New Delhi, India: A doctor testified Tuesday he removed only two out of 30 bullets that struck Prime Minister Indira Gandhi.

But the physician, T. D. Dogra, denied accusations by a defense lawyer that he left most of the bullets in the body to conceal evidence of additional assassins.

“You concealed vital evidence of other assailants by not extracting those other bullets,” defense lawyer Pran Nath Lekhi told the doctor who performed the autopsy. “There could have been 30 persons firing (to cause) the 30 entry wounds.”

But Dogra said he decided to remove only two of the bullets to avoid mutilating the body. He also argued that the two bullets he removed had made wounds sufficient to cause death.

But under cross-examination, Dogra said that at least one of the 28 other bullets that hit Gandhi could have killed her on its own.

Three persons are on trial for Gandhi’s assassination. Policeman Satwang Singh is accused of doing the actual shooting. Kehar Singh and Balbir Singh are accused of inspiring and plotting the murder. The three are not related.

Lekhi said Dogra also removed only two bullets from the body of policeman Beant Singh, one of two security guards accused of shooting Gandhi.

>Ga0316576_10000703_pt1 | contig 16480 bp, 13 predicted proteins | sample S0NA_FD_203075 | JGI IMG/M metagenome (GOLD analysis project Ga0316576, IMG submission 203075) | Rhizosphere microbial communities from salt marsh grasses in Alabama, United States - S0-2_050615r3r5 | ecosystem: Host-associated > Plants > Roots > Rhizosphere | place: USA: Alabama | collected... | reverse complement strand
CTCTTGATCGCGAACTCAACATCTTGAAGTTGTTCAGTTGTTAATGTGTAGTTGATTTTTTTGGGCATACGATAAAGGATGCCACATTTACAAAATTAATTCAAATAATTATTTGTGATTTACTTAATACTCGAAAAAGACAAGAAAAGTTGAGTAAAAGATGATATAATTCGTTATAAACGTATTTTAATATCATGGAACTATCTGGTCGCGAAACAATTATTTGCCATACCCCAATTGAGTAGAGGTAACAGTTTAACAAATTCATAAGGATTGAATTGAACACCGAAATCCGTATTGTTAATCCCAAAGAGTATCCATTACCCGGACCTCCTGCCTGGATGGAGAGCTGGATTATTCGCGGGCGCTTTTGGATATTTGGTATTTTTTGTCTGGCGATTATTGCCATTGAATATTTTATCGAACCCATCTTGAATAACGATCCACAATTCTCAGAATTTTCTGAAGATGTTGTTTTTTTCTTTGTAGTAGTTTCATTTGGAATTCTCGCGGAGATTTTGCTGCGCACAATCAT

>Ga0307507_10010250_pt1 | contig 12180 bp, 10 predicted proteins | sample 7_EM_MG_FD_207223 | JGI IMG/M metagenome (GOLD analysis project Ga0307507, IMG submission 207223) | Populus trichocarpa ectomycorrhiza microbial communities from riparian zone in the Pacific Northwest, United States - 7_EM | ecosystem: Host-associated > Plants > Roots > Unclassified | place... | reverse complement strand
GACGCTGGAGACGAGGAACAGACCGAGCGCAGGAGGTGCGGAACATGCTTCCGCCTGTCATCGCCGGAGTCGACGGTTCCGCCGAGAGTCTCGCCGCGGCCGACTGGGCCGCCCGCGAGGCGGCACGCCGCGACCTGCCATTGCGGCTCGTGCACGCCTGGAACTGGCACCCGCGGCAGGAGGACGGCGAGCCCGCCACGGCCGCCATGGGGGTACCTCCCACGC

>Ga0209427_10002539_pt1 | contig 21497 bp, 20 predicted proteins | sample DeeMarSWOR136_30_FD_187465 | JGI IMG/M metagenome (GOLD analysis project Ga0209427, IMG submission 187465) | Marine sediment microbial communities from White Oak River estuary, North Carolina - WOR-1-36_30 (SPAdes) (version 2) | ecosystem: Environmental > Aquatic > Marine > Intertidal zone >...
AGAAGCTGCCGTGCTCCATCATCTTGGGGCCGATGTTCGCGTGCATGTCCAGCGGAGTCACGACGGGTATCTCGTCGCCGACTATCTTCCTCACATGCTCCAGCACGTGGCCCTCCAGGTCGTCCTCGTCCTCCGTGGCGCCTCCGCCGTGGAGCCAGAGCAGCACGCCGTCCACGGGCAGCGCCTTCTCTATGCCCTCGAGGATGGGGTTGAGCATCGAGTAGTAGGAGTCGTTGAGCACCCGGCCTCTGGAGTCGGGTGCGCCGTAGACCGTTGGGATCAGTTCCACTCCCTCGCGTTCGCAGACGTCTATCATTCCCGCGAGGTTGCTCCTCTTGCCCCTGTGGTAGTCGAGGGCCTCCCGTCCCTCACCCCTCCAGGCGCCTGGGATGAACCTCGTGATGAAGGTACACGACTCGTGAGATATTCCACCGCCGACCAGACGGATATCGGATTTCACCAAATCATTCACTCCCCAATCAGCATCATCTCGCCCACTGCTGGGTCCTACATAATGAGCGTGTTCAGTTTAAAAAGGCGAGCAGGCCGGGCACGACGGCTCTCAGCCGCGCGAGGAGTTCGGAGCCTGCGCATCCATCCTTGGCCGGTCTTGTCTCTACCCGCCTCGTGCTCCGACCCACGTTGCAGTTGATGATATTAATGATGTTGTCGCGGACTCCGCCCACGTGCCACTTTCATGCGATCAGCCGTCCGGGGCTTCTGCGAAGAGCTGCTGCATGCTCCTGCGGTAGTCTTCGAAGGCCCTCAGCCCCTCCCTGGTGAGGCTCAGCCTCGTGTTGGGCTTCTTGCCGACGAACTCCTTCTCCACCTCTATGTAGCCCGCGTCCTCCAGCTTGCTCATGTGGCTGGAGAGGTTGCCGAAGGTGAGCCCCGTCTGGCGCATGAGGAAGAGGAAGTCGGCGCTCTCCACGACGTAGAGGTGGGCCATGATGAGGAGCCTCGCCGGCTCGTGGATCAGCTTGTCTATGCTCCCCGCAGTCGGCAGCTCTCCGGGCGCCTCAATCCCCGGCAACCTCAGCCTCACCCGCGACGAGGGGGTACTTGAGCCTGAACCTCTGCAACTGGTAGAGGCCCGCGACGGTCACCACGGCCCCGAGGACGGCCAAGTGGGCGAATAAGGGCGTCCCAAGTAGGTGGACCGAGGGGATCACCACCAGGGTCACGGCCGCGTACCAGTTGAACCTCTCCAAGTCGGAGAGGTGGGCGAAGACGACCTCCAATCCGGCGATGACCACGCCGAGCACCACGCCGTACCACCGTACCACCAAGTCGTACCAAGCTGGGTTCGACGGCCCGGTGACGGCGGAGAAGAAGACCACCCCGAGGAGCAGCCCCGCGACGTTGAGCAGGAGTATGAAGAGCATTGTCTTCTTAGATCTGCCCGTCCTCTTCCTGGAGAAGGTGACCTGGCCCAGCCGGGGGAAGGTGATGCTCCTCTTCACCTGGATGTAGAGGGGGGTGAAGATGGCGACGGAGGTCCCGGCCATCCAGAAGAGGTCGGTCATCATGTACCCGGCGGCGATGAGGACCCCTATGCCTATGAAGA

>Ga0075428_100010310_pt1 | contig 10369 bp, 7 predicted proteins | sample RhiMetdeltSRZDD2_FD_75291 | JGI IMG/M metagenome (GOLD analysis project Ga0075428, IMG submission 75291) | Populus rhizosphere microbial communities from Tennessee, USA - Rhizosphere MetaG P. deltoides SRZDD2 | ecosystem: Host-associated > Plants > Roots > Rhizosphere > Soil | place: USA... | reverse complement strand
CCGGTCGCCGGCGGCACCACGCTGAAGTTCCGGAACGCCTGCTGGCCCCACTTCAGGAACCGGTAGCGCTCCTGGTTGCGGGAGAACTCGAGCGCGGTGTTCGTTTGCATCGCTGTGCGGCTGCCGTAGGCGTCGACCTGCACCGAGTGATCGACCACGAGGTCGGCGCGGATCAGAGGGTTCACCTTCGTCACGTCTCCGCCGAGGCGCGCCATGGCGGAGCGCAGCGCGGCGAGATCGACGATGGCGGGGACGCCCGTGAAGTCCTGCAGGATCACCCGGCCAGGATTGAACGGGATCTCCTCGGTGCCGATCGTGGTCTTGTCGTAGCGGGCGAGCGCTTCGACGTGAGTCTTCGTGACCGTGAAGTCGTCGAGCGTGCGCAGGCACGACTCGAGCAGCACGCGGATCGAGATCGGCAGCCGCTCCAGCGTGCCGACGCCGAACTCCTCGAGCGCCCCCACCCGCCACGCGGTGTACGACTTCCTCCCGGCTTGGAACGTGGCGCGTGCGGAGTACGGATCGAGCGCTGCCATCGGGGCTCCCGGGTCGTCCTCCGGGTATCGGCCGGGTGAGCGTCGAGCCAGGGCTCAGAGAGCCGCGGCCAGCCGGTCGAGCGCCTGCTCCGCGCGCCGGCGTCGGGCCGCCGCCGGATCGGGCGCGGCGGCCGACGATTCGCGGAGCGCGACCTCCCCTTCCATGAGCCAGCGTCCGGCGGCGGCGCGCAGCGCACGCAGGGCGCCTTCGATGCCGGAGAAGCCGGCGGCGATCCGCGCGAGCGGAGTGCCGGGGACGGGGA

The defense lawyer said the decision to leave the remaining bullets in the bodies meant that vital evidence was destroyed when the bodies were cremated.

Dogra also testified that all of the bullets had been fired from in front of the prime minister and that there were no entry wounds in her back.

The doctor said the wounds could have been received while she was standing, falling or lying on the ground.

For security reasons, the trial is being held in a makeshift courtroom at “New Delhi’s Tihar jail, where the three defendants are being held.

The prosecution has charged the three men plotted the assassination to avenge Gandhi’s action against the Golden Temple of Amritsar. Indian army troops stormed the temple, the holiest shrine of the Sikh religion, in June 1984 in a battle that killed more than 6,000 people.


The trial resumes Wednesday.


Fare Forward,


Not Farewell

Article extracted from this publication >>  July 26, 1985